Wastewater, EBPR, Phosphorus Removal, pH, VFA


pH control is a tool to improve some aspects of Enhanced Biological Phosphorus Removal (EBPR) process. Filipe et al (2001a, 2001b, and 2001c) found strong evidence that the stability of EBPR systems can be improved by increasing the pH of the anaerobic zone, thereby creating conditions where phosphorus-accumulating organisms (PAOs) are able to take up acetate faster than glycogen-accumulating organisms (GAOs). They explained this observation by comparing the growth rate of phosphorus-accumulating organisms (PAOs) and glycogen-accumulating organisms (GAOs) and found that pH has little effect on PAOs growth rate but adversely affects GAOs growth rate when it increases (at pH values greater than 7.25, PAOs would take acetate faster than GAOs would). They used synthetic wastewater rich in acetic acid. In this study, we used real wastewater and the dominant volatile fatty acid available to microorganisms was propionic acid in continuous EBPR system. It was found that lower anaerobic zone pH (6.5 vs. 7.2) reduced the anaerobic P release both on an MLVSS specific basis and also on a non-specific (absolute value for the process) basis. In addition, the observed yield was significantly decreased. Aerobic P uptake was lower in the low-pH system (on a non-specific basis) due to the lower observed yield, and thus lower MLVSS concentration. Net P uptake was hard to interpret because of the effect of P release in the secondary clarifier of Train 2 (high pH). However, on a specific basis it was clear that net P uptake was either equal or better in the low-pH system regardless of how the secondary clarifier data was interpreted. Carbon transformations were not impacted in as consistent a fashion as anaerobic P release was. On a specific basis, PHA content remained unchanged although the PHV/PHB ratio was impacted with much lower PHV content in the low-pH system. Glycogen content and the amount of labile glycogen (delta glycogen) were higher in the low-pH system, in spite of the fact that MLVSS P content did not decrease. However, due to the impact of the low observed yield at low pH, absolute values resulted in higher PHA content for the process reactors as a whole, higher glycogen content, and unchanged labile glycogen. Low pH resulted in increased biomass P content, however the lower observed yield offset this on a process basis so that effluent P levels were nearly equal. So low pH improved P removal on a specific basis, but not on a process basis. Since it is unknown if the low observed yield is repeatable, and due to the impact of the secondary clarifier in the high pH system, it cannot be concluded that the effect of low pH on net P removal would be similar in other EBPR systems.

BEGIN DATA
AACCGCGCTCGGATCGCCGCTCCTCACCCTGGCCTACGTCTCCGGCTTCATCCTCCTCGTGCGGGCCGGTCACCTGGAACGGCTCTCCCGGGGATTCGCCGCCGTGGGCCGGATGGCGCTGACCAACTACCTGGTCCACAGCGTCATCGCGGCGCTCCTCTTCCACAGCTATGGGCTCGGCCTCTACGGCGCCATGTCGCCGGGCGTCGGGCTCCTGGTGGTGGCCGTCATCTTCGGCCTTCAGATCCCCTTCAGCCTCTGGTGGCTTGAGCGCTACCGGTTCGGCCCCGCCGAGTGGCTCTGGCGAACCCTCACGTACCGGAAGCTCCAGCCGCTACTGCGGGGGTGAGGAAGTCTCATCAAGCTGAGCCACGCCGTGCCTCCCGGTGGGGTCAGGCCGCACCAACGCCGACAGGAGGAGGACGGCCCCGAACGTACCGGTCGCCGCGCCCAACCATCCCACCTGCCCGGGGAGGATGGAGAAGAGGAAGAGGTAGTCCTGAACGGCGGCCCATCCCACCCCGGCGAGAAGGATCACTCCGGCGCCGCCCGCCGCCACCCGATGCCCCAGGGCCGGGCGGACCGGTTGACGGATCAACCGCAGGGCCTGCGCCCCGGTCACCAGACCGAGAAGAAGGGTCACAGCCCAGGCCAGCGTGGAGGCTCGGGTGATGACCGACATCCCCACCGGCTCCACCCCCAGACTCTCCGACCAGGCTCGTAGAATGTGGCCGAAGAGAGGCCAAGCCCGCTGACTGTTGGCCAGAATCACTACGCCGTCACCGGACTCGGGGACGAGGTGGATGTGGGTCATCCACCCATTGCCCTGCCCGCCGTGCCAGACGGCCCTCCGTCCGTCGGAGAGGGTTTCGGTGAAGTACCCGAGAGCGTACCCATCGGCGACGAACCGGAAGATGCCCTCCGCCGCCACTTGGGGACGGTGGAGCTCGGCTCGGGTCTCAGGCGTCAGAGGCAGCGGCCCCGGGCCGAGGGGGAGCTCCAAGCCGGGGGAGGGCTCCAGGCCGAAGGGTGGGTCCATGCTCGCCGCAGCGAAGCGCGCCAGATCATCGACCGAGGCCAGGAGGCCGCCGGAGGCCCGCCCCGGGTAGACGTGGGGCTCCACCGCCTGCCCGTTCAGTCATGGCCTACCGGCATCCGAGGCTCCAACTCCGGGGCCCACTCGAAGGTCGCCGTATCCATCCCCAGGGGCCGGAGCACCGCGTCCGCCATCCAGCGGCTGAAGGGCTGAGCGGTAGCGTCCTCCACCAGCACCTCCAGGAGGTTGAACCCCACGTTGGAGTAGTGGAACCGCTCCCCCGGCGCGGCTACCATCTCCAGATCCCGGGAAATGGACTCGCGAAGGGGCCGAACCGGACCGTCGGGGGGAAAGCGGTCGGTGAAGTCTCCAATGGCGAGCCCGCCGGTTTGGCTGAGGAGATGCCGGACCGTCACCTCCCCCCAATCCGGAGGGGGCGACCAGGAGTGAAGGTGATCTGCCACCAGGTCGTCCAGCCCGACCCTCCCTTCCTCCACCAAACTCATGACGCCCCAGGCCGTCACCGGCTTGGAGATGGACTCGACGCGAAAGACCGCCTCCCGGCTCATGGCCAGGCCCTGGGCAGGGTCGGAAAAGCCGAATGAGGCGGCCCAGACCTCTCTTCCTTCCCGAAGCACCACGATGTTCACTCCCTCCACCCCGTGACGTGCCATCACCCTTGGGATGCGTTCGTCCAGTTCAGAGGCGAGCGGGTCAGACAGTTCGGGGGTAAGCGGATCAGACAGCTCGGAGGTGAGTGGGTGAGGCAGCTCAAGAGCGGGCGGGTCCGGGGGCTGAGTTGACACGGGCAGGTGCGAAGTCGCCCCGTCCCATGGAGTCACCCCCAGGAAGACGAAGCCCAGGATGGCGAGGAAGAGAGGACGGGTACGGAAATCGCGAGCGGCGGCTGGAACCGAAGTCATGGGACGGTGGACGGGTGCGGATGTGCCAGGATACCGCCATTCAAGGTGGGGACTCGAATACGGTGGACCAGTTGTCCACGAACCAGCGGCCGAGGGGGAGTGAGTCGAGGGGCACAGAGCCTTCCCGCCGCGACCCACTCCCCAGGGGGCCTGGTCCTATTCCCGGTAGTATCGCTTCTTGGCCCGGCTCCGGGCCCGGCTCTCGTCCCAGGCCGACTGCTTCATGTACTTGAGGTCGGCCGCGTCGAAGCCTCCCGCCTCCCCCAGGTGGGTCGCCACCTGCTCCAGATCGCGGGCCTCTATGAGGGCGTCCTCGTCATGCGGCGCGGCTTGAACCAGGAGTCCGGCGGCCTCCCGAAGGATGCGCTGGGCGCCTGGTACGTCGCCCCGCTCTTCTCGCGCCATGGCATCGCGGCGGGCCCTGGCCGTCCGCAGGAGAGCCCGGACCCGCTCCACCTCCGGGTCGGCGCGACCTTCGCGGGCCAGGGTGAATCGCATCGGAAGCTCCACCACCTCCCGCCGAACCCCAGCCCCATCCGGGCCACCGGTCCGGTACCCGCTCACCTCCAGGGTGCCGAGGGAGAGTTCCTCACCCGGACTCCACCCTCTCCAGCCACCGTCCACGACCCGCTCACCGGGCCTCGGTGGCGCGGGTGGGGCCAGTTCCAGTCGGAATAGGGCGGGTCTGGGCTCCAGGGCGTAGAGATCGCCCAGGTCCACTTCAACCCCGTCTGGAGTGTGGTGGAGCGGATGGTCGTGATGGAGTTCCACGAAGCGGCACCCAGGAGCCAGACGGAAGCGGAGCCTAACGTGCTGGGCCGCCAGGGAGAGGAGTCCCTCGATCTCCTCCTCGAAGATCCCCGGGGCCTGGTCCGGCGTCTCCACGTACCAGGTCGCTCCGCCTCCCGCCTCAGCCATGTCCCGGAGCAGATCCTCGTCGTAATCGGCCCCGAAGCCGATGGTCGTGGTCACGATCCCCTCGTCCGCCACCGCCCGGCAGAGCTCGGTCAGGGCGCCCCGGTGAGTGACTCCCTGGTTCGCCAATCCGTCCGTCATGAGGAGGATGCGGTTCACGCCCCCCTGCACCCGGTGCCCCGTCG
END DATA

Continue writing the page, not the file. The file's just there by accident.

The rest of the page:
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Graduation Date





Randall, Andrew


Master of Science in Environmental Engineering (M.S.Env.E.)


College of Engineering and Computer Science


Civil and Environmental Engineering

Degree Program

Environmental Engineering








Length of Campus-only Access


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Masters Thesis (Open Access)